Of course the fruit looked very tempting as it hung upon the trees in Farmer Bell's orchard. 

There were apples, pears, and peaches in abundance, to say nothing of the grapes, which hung in ripe clusters on the vines. 

Farmer Bell lived about two miles from the village of Wilton, where there was a boys' academy. The boys of this school took long rambles out into the country, and often passed this well-kept farm, where everything told of good management, thrift, and hard work. Finally, these boys held a consultation one day, and ten of them decided that the next evening they would go to the orchard and help themselves to the fruit, and then meet in the barn and make a fair division of it.

So these ten started out about nine o'clock in the evening, stole around through meadows, leaped stonewalls, and at last reached the orchard. Some climbed the pear-trees, and filled their pockets with the luscious fruit; others sought the rare, ripe apples; others gently disengaged the downy peaches from their tender boughs; while others plucked the tempting grapes. All were busily engaged in this pilfering business, when, hark! A low growl, heavy footsteps, and then a fierce-looking dog, barking furiously, chased vigorously boy after boy as they dropped from the trees and started to run away; and following close behind was the farmer with a long club.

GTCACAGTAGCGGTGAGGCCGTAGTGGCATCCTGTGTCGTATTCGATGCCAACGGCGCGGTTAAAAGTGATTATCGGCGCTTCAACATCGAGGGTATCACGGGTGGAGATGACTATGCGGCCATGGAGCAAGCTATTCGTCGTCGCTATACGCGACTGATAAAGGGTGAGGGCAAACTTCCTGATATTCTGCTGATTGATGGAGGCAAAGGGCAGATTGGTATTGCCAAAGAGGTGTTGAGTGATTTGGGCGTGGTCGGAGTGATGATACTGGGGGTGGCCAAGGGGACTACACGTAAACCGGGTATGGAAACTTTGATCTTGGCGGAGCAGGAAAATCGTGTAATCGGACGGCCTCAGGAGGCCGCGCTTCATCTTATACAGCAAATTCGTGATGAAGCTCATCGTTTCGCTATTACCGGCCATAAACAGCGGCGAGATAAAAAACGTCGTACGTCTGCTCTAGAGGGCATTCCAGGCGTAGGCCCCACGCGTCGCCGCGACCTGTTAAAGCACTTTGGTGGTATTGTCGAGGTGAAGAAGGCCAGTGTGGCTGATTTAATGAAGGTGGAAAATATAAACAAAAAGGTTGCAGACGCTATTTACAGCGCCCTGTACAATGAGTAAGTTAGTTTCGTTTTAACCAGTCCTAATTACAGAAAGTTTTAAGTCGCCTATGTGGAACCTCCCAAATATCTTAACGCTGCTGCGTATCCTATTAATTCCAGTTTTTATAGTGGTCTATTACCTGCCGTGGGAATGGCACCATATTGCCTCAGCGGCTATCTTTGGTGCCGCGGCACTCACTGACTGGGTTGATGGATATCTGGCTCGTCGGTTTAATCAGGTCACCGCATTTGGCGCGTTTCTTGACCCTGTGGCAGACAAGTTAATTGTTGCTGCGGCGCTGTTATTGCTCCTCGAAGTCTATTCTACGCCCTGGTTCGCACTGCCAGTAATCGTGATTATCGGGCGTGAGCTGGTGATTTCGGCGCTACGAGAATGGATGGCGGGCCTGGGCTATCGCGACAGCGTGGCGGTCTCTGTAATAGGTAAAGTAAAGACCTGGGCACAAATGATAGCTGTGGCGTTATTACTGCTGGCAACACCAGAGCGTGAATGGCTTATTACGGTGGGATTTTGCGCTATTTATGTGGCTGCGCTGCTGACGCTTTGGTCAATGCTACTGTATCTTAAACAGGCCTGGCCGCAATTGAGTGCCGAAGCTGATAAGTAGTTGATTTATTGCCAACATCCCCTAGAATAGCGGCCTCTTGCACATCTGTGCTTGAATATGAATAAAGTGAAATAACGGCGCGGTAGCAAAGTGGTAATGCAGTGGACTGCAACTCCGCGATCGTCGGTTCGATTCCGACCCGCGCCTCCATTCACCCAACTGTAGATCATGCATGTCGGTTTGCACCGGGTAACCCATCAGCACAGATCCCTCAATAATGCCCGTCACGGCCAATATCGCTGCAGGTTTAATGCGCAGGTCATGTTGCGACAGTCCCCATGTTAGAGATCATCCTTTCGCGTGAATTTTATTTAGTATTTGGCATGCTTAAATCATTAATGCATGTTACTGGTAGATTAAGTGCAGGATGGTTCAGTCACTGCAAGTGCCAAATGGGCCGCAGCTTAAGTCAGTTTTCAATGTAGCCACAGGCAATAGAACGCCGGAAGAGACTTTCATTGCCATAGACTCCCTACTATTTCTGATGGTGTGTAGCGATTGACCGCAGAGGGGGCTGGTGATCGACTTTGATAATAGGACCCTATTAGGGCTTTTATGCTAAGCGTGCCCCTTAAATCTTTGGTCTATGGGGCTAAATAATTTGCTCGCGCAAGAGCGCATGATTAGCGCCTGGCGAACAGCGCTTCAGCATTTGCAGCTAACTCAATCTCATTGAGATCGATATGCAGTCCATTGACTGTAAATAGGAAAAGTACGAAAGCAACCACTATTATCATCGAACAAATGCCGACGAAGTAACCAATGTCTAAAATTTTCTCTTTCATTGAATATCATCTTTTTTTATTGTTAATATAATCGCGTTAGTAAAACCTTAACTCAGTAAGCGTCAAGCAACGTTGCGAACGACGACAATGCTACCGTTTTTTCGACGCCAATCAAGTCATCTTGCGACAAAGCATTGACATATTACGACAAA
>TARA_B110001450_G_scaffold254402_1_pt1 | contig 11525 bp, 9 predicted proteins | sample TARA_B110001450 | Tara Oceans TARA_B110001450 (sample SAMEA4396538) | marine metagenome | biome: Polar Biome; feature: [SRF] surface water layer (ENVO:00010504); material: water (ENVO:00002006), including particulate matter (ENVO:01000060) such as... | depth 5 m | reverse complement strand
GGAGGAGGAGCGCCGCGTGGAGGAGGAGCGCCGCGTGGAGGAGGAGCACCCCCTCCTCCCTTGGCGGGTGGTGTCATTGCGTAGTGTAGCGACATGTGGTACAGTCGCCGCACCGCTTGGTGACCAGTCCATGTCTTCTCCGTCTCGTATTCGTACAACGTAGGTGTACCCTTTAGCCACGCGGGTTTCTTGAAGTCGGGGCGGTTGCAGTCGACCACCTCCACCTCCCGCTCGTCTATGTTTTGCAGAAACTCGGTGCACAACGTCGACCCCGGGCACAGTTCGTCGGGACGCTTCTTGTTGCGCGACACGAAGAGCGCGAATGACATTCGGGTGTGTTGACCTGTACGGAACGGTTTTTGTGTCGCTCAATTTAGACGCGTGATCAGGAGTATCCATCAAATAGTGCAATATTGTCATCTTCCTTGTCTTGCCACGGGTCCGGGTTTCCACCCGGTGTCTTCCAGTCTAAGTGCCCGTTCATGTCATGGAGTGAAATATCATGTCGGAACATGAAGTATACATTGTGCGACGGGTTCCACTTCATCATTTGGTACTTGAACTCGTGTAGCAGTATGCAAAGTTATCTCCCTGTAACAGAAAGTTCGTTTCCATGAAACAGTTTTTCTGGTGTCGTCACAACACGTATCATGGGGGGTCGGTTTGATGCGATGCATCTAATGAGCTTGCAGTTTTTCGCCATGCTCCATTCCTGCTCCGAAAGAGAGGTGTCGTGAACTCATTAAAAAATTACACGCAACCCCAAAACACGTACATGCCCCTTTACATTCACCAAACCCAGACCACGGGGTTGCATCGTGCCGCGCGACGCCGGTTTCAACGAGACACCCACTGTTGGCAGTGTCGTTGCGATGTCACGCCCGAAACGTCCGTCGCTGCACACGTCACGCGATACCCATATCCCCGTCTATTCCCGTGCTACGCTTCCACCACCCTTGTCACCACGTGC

There was a great scampering among the boys, each one looking out for himself.

Unfortunately, Harry Grey did not escape. In attempting to descend from a tree, his foot caught, and he fell to the ground. In a moment the dog was upon him, but the farmer called him off, and taking Harry by the hand, he went to the house. Farmer Bell had a long, serious talk with Harry about the injustice of their act toward him, as well as their sin against God. He then allowed him to go home.

The next week there came an invitation from Farmer Bell to the professors, teachers, and pupils of the academy to come to his house and have a good time generally, play games and have refreshments on the lawn, with' all the pears, apples, peaches, and grapes that they wanted. 

All were invited except the ten who were specified by name, stating that, for certain reasons best known to themselves, their company must be dispensed with.

And when the ten watched the teachers and scholars walking off together that lovely afternoon, pleasantly discussing Farmer Bell's kindness, they felt very crest-fallen and wretched.

But some of them, I think, fully realized that they had not only offended the honest farmer and their teachers, but that they had sinned against God, who, thousands of years before, amid the thunders of Mount Sinai, issued this command to his people: 

"Thou shalt not steal."